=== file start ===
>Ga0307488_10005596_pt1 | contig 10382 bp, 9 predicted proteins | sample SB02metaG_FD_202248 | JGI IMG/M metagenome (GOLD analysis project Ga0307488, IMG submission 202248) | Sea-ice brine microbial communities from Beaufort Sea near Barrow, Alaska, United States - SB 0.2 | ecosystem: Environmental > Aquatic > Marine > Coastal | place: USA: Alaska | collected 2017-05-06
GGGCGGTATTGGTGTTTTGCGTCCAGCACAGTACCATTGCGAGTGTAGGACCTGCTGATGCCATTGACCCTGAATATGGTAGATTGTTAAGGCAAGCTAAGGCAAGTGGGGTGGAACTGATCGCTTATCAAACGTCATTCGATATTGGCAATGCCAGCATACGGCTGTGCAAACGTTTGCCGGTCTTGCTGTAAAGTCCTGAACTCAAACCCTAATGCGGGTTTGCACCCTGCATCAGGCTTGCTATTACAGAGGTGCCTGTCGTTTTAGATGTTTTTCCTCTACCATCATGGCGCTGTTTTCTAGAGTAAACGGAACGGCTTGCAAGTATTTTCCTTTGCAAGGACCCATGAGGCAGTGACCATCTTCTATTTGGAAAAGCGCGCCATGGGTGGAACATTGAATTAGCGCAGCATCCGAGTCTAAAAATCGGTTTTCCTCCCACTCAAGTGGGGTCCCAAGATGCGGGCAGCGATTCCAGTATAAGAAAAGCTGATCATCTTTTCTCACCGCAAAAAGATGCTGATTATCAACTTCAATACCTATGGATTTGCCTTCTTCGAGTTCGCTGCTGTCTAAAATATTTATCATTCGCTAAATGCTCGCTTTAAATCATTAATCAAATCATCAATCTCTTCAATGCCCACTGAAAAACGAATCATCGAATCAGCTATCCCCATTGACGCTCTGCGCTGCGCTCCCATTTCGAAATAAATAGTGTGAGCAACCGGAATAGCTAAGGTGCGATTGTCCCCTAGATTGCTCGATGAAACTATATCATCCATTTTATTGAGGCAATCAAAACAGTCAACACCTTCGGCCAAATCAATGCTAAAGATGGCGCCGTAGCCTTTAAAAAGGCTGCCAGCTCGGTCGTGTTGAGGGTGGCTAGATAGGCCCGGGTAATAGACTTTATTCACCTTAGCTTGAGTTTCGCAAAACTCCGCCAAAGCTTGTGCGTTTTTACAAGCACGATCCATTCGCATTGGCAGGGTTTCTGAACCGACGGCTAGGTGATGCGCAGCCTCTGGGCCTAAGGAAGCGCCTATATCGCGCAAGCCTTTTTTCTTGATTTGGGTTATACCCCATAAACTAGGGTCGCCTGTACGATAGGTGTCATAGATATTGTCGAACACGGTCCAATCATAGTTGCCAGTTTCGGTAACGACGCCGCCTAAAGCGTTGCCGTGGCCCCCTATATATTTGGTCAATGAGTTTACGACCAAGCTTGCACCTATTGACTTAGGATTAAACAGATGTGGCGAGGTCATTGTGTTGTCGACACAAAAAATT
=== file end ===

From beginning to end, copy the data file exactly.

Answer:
>Ga0307488_10005596_pt1 | contig 10382 bp, 9 predicted proteins | sample SB02metaG_FD_202248 | JGI IMG/M metagenome (GOLD analysis project Ga0307488, IMG submission 202248) | Sea-ice brine microbial communities from Beaufort Sea near Barrow, Alaska, United States - SB 0.2 | ecosystem: Environmental > Aquatic > Marine > Coastal | place: USA: Alaska | collected 2017-05-06
GGGCGGTATTGGTGTTTTGCGTCCAGCACAGTACCATTGCGAGTGTAGGACCTGCTGATGCCATTGACCCTGAATATGGTAGATTGTTAAGGCAAGCTAAGGCAAGTGGGGTGGAACTGATCGCTTATCAAACGTCATTCGATATTGGCAATGCCAGCATACGGCTGTGCAAACGTTTGCCGGTCTTGCTGTAAAGTCCTGAACTCAAACCCTAATGCGGGTTTGCACCCTGCATCAGGCTTGCTATTACAGAGGTGCCTGTCGTTTTAGATGTTTTTCCTCTACCATCATGGCGCTGTTTTCTAGAGTAAACGGAACGGCTTGCAAGTATTTTCCTTTGCAAGGACCCATGAGGCAGTGACCATCTTCTATTTGGAAAAGCGCGCCATGGGTGGAACATTGAATTAGCGCAGCATCCGAGTCTAAAAATCGGTTTTCCTCCCACTCAAGTGGGGTCCCAAGATGCGGGCAGCGATTCCAGTATAAGAAAAGCTGATCATCTTTTCTCACCGCAAAAAGATGCTGATTATCAACTTCAATACCTATGGATTTGCCTTCTTCGAGTTCGCTGCTGTCTAAAATATTTATCATTCGCTAAATGCTCGCTTTAAATCATTAATCAAATCATCAATCTCTTCAATGCCCACTGAAAAACGAATCATCGAATCAGCTATCCCCATTGACGCTCTGCGCTGCGCTCCCATTTCGAAATAAATAGTGTGAGCAACCGGAATAGCTAAGGTGCGATTGTCCCCTAGATTGCTCGATGAAACTATATCATCCATTTTATTGAGGCAATCAAAACAGTCAACACCTTCGGCCAAATCAATGCTAAAGATGGCGCCGTAGCCTTTAAAAAGGCTGCCAGCTCGGTCGTGTTGAGGGTGGCTAGATAGGCCCGGGTAATAGACTTTATTCACCTTAGCTTGAGTTTCGCAAAACTCCGCCAAAGCTTGTGCGTTTTTACAAGCACGATCCATTCGCATTGGCAGGGTTTCTGAACCGACGGCTAGGTGATGCGCAGCCTCTGGGCCTAAGGAAGCGCCTATATCGCGCAAGCCTTTTTTCTTGATTTGGGTTATACCCCATAAACTAGGGTCGCCTGTACGATAGGTGTCATAGATATTGTCGAACACGGTCCAATCATAGTTGCCAGTTTCGGTAACGACGCCGCCTAAAGCGTTGCCGTGGCCCCCTATATATTTGGTCAATGAGTTTACGACCAAGCTTGCACCTATTGACTTAGGATTAAACAGATGTGGCGAGGTCATTGTGTTGTCGACACAAAAAATT